Abstract in English:The thermal requeriments of Culex quinquefasciatus (Say, 1823) and the number of generations in the year are determined. The colony to obtain eggs, larvae, pupae and adults was established under laboratory conditions. Every stage was maintained at constant temperature (15, 20, 25 and 30ºC), in cameras, with relative humidity of 80% ± 5 and photophase of 12 hours, to settle down the thermal inferior limit and the thermal constant by the method of the hiperbole. The thermal inferior limit to phase of egg, larvae and pupa were respectively 10.0, 9.1 and 10.2ºC, and 10.2ºC to all the aquatic cycle, with a thermal constant of 207.2 degree-day, with the mean of 15.5 generations per year in Pelotas, State of Rio Grande do Sul.
Abstract in English:Differences in the phoresy of the mites Macrocheles muscaedomesticae (Scopoli, 1972) (Macrochelidae) and Uroseius sp. (Polyaspidae) on the house fly, Musca domestica (Linnaeus, 1758) and the similarities in their phoretic dispersal and parasitism are discussed, altogether with the effects on predator-prey interactions. The prevalence and intensity of phoresy in the mite species were significantly related to the attachment site on the hosts. The phoresy of Uroseius sp. was correlated with temperature but not with rainfall and relative humidity. Selective pressure in the environment resulted in displacement and the emergence of local and regional populations. These results suggest that in each habitat the populations will use different resources and will show several relationships with other species, as well as a selection for morphological and behavioral types.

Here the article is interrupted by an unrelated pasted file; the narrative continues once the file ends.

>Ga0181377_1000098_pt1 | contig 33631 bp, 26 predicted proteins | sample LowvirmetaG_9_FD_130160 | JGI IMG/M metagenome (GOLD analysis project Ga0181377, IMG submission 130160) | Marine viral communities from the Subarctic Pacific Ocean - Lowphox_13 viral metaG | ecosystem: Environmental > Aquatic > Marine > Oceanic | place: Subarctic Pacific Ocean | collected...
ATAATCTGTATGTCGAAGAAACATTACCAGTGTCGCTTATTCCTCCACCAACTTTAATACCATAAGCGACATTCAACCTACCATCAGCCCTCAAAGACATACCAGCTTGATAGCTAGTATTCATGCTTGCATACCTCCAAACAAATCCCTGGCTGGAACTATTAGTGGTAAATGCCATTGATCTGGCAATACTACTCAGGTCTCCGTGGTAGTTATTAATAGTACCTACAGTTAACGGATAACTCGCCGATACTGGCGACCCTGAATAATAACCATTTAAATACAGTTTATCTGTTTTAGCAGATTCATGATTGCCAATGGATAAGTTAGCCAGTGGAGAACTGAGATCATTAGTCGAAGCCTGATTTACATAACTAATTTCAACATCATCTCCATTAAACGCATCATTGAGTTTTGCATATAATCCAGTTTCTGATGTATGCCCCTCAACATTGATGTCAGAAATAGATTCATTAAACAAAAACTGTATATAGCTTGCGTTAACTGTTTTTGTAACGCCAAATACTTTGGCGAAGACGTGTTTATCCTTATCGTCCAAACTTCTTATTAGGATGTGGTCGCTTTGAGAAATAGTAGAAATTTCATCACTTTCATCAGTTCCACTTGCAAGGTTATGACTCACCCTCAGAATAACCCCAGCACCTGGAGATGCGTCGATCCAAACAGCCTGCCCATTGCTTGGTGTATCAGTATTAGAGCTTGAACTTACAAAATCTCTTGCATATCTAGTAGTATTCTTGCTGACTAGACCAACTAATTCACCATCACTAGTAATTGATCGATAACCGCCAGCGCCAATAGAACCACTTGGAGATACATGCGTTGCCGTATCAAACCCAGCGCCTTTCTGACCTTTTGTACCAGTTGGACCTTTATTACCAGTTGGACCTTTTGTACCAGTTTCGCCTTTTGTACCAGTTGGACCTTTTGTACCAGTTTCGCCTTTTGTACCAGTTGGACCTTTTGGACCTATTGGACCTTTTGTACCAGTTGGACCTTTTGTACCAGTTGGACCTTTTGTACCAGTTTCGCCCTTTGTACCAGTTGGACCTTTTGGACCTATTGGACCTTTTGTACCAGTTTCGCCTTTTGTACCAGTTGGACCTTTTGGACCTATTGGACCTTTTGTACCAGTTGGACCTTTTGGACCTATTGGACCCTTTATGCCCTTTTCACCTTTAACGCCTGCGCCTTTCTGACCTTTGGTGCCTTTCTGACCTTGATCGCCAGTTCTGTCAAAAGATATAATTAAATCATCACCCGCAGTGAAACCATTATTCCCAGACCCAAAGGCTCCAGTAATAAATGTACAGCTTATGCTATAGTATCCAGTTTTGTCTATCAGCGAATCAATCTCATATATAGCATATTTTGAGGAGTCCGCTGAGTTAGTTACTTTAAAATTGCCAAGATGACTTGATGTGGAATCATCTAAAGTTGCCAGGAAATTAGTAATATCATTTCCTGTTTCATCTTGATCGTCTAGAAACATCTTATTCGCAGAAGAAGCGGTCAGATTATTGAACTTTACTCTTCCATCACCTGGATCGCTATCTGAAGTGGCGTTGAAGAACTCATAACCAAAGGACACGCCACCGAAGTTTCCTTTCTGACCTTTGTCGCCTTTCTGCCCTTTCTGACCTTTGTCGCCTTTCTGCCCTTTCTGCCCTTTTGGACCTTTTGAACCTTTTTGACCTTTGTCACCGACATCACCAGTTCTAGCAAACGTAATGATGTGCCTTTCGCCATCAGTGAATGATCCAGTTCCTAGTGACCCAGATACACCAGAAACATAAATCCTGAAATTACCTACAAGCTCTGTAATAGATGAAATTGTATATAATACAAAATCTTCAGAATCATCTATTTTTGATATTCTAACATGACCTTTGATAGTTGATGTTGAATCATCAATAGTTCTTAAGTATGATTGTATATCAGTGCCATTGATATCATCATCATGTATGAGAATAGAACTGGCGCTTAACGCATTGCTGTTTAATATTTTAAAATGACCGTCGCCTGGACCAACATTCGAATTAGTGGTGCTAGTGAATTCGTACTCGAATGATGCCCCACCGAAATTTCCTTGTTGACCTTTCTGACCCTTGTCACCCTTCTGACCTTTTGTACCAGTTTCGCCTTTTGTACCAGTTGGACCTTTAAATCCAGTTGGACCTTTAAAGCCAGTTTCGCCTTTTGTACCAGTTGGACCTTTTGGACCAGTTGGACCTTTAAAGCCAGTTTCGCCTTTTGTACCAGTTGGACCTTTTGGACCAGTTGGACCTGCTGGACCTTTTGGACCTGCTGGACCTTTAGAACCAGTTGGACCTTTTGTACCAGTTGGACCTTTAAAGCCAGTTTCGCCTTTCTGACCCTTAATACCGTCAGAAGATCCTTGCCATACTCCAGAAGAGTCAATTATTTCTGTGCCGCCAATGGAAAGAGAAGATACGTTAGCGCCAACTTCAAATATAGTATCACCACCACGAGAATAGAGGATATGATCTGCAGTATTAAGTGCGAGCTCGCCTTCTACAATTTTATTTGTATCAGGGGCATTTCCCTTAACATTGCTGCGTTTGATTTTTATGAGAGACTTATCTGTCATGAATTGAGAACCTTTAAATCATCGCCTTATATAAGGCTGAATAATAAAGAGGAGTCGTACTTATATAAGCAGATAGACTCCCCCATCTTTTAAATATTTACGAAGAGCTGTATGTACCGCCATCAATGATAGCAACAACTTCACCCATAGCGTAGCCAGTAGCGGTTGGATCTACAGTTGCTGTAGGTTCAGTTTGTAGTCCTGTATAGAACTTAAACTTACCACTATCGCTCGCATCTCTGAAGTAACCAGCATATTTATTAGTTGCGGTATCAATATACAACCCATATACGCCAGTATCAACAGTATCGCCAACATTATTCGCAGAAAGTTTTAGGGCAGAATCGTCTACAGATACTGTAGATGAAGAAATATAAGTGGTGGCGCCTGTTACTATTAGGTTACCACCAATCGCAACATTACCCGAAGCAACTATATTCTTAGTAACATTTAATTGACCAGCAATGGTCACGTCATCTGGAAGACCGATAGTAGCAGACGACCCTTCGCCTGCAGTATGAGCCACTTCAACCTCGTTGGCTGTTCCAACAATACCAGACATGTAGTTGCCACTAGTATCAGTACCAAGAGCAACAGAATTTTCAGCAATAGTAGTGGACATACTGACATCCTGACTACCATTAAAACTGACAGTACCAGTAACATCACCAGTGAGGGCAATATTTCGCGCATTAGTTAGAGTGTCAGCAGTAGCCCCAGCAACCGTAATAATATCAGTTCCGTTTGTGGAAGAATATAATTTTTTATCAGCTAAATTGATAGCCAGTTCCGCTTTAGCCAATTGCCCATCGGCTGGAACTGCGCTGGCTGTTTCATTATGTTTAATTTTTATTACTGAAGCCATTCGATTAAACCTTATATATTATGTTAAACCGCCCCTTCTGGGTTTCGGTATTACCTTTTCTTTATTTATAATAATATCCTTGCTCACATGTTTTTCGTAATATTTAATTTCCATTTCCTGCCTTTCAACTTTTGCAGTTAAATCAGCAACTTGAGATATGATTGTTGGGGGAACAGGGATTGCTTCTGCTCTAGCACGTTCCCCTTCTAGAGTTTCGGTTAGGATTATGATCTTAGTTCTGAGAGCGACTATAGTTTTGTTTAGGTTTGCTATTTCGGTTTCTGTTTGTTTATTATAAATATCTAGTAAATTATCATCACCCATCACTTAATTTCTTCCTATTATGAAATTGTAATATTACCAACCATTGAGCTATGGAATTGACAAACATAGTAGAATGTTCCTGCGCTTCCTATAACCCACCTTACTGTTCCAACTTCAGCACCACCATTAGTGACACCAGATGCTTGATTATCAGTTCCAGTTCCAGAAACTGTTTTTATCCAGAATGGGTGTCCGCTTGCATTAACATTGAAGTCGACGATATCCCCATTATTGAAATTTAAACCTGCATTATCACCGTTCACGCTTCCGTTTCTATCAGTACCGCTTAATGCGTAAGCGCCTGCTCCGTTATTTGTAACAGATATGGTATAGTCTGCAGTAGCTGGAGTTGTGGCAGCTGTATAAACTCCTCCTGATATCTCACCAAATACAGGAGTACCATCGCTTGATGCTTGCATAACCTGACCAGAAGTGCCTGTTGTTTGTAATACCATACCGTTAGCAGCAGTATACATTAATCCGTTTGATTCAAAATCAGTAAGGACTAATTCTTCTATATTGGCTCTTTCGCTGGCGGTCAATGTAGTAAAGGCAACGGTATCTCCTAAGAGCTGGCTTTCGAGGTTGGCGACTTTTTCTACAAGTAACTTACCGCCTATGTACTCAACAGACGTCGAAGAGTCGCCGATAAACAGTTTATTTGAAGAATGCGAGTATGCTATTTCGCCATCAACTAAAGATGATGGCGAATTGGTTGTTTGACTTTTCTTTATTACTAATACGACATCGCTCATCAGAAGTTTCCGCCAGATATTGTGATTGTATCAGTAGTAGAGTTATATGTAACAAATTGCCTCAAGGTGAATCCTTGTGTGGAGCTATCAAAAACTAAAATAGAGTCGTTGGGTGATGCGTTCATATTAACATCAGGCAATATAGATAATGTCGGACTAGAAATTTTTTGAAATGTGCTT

Abstract in English:Seven new species of Anomiopus Westwood, 1842 are added to smaragdinus group: from Brazil, A. caputipilus (Goiás), A. impartectus (São Paulo), A. paraensis (Pará), A. preissae (Minas Gerais, Espírito Santo, Rio de Janeiro), A. quadridentatus (Bahia) and A. soledari (Goiás e Distrito Federal); from Argentina, A. similis (Misiones). A key and illustrations of the species are added.